Species protection: Nature conservation can work
The full implementation of the EU Birds Directive implies the set-up of a general system of protection for all wild bird species naturally occurring in Europe and the application of requisite measures to effectively provide this protection. A study published in 2007 showed that species or populations especially protected by the EU Birds Directive fared better than others – or the same species outside the EU.
The recovery of species populations is a complex and lengthy process that can only be measured over several generations. It is linked to the alleviation of the main pressures driving a species decline, such as the use of certain pesticides or the destruction of suitable habitats, as well as to additional active protection measures, for instance the reduction of disturbance of the species to increase its breeding success.
In recent years, measures tailored for the protection of some bird species and mammals have shown impressive successes. White-tailed eagle, Common crane, Beaver, or Wolf expanding its range again, are examples of spectacular successes thanks to a combination of protective measures for nests and colonies, hunting bans, a decrease of pollution and others. Natura 2000, Species Action Plans and the EU-LIFE programme were instrumental in achieving this.
Simple and cost-effective measures have been shown to deliver significant conservation benefits. This has for instance been the case with the protection of nesting sites of the Lesser Kestrel that are at risk of destruction (e.g. through restoration of buildings) and the creation of artificial breeding opportunities in France and Spain. (Species Conservation works) On the other hand, species that require a more complex conservation approach, like farmland species and long-distant migrants remain among the most threatened groups of birds.
Lead-shot ban in wetlands: long-time due
In many cases, well-known and easily implemented measures that would contribute significantly to the recovery of threatened species have not yet been taken-up on national territories, although they had been endorsed at international level. Direct and indirect lead poisoning remains a potentially significant source of mortality for waterfowl and predators. Recognising this, the EU and its Member States have committed to “endeavour to phase out the use of lead shot for hunting in wetlands as soon as possible in accordance with self-imposed and published timetables” under the African-Eurasian Waterbird Agreement (AEWA). Yet in 2011 at least seven EU Member States still failed to legally ban lead shot in wetlands and many more do not properly enforce and control such a ban on the ground. (Lead shot ban and enforcement)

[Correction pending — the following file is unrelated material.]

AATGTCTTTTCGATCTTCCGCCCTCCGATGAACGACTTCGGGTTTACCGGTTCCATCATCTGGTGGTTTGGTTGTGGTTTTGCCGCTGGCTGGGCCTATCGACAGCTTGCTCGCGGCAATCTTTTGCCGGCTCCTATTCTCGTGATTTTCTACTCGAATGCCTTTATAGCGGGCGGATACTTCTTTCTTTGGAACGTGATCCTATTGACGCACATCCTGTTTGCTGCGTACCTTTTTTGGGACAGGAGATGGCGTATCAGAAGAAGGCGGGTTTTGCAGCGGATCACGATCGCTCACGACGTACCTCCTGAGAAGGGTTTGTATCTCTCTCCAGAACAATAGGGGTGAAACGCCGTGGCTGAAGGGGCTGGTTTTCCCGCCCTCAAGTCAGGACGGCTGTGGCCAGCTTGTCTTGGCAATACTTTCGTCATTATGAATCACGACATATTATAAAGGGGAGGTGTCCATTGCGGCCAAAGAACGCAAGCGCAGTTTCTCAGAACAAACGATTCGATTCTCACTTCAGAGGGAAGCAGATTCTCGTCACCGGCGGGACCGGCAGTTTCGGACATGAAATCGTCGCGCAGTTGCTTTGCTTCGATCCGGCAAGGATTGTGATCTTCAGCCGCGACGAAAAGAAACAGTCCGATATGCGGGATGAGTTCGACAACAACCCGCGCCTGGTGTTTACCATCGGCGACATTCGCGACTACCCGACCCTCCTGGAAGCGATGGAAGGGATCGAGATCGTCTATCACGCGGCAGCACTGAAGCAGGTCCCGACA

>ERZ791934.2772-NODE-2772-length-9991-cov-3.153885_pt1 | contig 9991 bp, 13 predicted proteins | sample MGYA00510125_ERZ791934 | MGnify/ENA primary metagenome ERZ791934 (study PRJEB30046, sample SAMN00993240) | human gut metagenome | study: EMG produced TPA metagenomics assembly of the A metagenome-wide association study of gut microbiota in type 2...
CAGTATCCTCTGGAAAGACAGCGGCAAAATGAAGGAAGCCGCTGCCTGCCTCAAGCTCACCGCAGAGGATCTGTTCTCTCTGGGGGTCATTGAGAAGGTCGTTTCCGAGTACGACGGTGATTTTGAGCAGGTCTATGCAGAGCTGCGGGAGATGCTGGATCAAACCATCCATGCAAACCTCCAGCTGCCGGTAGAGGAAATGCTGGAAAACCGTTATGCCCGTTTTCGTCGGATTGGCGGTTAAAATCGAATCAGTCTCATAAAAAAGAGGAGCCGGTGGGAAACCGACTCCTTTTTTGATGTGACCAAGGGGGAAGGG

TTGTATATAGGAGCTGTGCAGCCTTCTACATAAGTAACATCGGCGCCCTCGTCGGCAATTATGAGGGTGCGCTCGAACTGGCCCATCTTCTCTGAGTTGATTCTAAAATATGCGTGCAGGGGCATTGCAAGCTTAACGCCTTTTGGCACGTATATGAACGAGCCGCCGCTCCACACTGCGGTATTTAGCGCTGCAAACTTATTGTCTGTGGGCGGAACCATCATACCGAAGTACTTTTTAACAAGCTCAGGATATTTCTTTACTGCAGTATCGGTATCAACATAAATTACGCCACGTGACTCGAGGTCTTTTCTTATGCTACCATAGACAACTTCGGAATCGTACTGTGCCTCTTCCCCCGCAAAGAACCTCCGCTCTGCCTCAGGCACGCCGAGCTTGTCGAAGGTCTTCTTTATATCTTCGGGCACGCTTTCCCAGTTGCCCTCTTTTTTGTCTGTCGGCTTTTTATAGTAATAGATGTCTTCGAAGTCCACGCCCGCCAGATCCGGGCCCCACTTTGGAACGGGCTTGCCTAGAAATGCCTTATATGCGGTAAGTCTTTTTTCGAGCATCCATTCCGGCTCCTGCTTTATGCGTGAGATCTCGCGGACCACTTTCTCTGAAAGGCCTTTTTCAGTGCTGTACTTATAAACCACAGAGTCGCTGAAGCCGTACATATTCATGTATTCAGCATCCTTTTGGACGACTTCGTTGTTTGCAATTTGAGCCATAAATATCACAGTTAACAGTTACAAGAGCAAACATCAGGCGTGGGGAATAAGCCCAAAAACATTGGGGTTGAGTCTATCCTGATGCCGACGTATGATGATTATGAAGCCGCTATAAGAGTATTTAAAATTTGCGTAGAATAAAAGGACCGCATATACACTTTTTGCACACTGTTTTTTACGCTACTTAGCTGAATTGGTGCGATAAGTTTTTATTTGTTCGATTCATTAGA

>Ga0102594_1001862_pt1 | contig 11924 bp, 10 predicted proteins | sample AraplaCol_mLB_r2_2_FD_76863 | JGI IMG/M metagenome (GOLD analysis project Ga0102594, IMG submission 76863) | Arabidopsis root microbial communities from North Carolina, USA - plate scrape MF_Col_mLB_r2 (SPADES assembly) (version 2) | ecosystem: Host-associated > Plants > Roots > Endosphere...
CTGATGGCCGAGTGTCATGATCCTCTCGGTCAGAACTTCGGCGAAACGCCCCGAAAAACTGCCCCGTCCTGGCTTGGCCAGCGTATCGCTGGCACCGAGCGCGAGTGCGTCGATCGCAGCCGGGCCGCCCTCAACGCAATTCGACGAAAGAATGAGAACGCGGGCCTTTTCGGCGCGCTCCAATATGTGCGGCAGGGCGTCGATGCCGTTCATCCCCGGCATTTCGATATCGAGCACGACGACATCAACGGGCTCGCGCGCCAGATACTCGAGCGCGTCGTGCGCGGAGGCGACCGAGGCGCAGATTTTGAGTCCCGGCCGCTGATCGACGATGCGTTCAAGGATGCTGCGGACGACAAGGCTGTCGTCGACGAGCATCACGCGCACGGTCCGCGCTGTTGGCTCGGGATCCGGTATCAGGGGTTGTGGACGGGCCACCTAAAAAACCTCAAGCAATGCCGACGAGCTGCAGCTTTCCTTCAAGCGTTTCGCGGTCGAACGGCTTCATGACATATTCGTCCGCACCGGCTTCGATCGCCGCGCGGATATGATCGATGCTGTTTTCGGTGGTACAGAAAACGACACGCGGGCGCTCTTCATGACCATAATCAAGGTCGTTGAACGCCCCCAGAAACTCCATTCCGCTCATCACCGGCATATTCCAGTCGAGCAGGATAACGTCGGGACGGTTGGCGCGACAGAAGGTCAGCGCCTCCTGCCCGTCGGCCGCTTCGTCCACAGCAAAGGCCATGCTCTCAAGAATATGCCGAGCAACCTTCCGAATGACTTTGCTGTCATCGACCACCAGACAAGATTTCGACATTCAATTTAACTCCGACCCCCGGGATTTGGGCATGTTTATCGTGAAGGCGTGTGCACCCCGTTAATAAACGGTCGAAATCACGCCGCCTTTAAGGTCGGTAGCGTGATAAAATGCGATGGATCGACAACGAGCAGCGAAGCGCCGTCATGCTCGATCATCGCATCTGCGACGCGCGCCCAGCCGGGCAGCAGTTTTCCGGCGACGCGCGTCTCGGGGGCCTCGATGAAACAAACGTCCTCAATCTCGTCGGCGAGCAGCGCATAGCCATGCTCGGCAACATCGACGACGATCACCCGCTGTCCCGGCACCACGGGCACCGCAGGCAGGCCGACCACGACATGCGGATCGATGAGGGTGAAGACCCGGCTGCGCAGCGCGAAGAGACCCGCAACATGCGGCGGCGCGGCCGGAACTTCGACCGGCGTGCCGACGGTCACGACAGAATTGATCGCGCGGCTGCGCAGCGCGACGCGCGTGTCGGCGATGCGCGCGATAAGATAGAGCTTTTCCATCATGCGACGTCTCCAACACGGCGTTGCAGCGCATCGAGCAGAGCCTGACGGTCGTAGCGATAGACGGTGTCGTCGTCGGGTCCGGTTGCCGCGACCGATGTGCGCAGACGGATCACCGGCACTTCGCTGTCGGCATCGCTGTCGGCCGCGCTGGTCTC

Powerlines: some EU Member States stepping-up to the challenge
A recent review by AEWA shows that within the European region millions of birds; including storks, cranes, waterfowl and raptors; are killed annually as a result of electrocution and collision with electricity transmission and distribution facilities. The number of birds killed can be substantially reduced if mitigation measures are applied during the planning and construction of power lines. The EU committed to take appropriate cost-effective measures to reduce bird mortality from electric transmission facilities in 2004 and several EU Member States have taken action namely through national legislation on planning, technical prescriptions for design, anti-collision measures and facilitating cooperation between companies and nature protection NGOs. (Reducing powerline impact on birds in Hungary) However, in most countries there is still a long way to go.
All killing of birds occurring outside of the legal framework set by the Birds Directive should be treated and sentenced under national criminal law, according to the EU’s Environmental Crime Directive. A BirdLife Europe survey shows that illegal killing and acquisition of birds is still a widespread phenomenon across the EU and is not restricted to the Mediterranean countries. Poisoning, illegal trade and the violation of hunting legislation were found to be the most worrying activities in terms of their conservation impact and occurrence (Illegal killing of birds). In 2011 the EU made a commitment to a “zero-tolerance” approach on the illegal killing
of birds and to a strengthening of enforcement. Targeted, firm and coordinated action on this basis should be initiated by 2014 in order to prove that EU Member States are willing to implement and enforce their international commitments.